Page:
Sustainable Gardening In A Changing Climate

The climate is changing, and our gardening practices must follow suit. Here are a few tips for sustainable gardening in a changing climate.

As our climate changes, and water shortages increase, gardeners are faced with new challenges that we haven’t had to deal with before. In some areas of the United States, the idea of a traditional English garden is no longer sustainable in any sense of the word.

Homeowners in the West and Southwest are exploring creative ways to replace their water-hogging lawns with native plants and water-less landscaping.

In other areas, rainfall has increased, followed by periods of drought, which also requires a different approach to gardening.

So how do we meet these challenges in a thoughtful, sustainable way that is good for the planet?

As this article states,

“Mowing and watering a traditional lawn requires a lot of time, money, water and fertilizers. Increasingly, many home gardeners want to focus instead on edible gardens, and rethink the rest of their landscaping in a more environmentally sustainable and low-maintenance way.”

It is time to change the way that we look at gardening and landscaping. Here are a few tips for gardening more sustainably in today’s changing climate:


“You can still enjoy your lawn, but cut it down by a third or half, or go with groundcovers you can walk on. They’re not the same, but it’s about shifting expectations.”



When taking your yard in a new direction, experts say, the first step is to know your site. Do you have a slope? Is it shady or sunny?

Plants on the top of an incline will be drier and plants at the bottom will be wetter. But when the water dries up, the plants at the bottom need to be fine when it’s dry, too.


Many arboretums, botanical gardens, native plant societies and local extension services offer brochures, online help, and classes on suitable plants and landscapes for various climates and regions. Many also maintain native plant gardens to inspire home gardeners, and some communities offer incentives to homeowners making the shift toward more sustainable yards.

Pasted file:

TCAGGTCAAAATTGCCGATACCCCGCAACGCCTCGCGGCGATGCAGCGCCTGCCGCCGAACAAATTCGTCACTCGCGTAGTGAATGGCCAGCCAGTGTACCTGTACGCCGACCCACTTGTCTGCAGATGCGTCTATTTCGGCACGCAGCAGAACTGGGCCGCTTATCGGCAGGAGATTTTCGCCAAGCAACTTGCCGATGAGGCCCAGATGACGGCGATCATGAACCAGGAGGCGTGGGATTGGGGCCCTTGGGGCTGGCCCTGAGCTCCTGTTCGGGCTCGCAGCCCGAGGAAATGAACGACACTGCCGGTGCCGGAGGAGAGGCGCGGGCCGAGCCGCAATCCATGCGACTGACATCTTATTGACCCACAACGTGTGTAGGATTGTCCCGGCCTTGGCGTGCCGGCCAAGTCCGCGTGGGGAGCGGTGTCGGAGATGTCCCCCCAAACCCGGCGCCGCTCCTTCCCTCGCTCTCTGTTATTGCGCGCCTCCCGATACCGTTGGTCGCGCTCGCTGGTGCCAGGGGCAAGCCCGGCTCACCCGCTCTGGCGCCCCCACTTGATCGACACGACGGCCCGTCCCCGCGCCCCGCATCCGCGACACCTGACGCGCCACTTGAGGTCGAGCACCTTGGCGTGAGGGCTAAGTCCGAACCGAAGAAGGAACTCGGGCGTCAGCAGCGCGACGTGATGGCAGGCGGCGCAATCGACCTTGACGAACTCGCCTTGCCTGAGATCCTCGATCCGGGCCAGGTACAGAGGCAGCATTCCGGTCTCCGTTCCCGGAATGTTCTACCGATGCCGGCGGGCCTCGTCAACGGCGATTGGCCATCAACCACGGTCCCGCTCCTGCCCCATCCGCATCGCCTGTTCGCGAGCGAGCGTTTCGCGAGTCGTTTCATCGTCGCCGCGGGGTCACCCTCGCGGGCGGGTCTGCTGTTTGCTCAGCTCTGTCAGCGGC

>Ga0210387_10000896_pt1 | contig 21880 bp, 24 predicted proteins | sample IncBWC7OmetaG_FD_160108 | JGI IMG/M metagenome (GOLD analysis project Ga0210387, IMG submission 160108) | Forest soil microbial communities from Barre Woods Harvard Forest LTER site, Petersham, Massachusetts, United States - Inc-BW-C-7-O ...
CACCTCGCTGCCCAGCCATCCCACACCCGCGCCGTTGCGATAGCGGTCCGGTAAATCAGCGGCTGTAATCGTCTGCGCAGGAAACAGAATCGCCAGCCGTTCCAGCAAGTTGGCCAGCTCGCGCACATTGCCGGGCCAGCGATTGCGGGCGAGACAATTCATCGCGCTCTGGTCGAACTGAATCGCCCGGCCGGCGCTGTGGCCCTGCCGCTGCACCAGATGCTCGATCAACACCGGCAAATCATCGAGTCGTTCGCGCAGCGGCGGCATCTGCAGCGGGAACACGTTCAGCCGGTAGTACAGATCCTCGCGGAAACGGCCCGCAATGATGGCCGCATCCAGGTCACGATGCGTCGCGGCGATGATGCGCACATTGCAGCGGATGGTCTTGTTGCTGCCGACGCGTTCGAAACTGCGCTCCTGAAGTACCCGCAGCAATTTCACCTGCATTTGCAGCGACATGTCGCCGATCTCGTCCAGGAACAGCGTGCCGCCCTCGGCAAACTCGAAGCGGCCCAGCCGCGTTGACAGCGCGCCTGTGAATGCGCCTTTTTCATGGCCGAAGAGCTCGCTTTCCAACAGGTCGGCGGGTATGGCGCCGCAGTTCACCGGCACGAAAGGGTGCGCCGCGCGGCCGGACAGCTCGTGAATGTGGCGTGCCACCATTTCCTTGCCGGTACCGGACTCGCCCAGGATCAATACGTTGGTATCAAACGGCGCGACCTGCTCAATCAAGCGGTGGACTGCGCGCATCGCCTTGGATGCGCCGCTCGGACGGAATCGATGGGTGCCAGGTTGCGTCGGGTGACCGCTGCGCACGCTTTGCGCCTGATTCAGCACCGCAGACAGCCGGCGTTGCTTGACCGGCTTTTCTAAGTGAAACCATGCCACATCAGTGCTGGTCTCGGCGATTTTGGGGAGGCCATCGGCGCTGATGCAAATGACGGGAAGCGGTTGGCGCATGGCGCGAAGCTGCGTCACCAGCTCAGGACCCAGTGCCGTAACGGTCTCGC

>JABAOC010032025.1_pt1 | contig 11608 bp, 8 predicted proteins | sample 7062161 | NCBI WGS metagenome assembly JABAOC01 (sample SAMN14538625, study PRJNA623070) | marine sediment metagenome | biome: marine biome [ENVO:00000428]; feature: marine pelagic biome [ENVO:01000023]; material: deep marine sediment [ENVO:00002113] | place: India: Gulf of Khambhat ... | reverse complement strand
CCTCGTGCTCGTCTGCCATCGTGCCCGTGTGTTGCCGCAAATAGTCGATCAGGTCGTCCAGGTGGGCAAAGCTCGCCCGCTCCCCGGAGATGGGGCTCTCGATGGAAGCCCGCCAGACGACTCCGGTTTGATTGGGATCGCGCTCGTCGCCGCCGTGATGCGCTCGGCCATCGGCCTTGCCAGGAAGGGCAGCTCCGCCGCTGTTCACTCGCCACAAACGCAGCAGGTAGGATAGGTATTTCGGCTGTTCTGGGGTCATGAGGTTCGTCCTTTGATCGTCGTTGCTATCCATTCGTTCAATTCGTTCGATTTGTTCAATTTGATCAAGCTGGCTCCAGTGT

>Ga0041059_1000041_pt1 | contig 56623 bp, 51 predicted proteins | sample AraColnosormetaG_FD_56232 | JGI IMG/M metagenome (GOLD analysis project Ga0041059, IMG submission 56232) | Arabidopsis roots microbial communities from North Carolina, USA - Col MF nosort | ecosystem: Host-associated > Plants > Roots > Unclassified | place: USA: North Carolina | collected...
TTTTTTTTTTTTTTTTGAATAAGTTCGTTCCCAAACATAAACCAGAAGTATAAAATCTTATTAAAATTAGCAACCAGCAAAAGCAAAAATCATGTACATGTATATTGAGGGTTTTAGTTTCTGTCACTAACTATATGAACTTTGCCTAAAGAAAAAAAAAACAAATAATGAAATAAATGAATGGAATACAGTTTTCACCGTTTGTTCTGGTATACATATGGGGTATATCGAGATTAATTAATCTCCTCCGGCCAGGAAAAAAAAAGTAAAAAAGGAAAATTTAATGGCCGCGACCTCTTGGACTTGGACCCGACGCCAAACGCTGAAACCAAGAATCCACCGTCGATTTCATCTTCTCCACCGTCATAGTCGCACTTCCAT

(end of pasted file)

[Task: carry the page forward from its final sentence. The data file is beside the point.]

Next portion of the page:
Rain gardens are “a great idea for any part of the country. … You take out a small area of lawn and make a depression into which you direct the rainwater coming off your roof. Instead of rainwater running down the driveway and overwhelming sewers, it goes into an area planted with occasionally heavy downpours in mind,” explained Susan Middlefield, horticulture editor for the Vermont-based National Gardening Association.



“In areas with sufficient water, I’m not anti-lawn,” says Melanie Sifton, vice president of horticulture and facilities at the Brooklyn Botanic Garden, in New York City. “Just be aware of water use, use organic fertilizers and aerate the soil a lot.”

Sustainable lawn varieties being used successfully in New York City include tall fescues mixed with Kentucky bluegrass, she said.


“Composting yard waste and putting out a bucket for rainwater are huge in their environmental impact, and are both very easy ways to start gardening more sustainably,” Sifton added.

For more info, check out the full article at


Rose S.

An avid gardener since childhood, I love sharing my passion for gardening with others! I have gardened in a number of different climates and settings, from large fenced garden plots, to tiny patio and container gardens, and I firmly believe that everyone can learn to grow at least some of their own food - no matter where you live. Growing your own food can help you take control of your own health and food supply, and there has never been a better time to get started!

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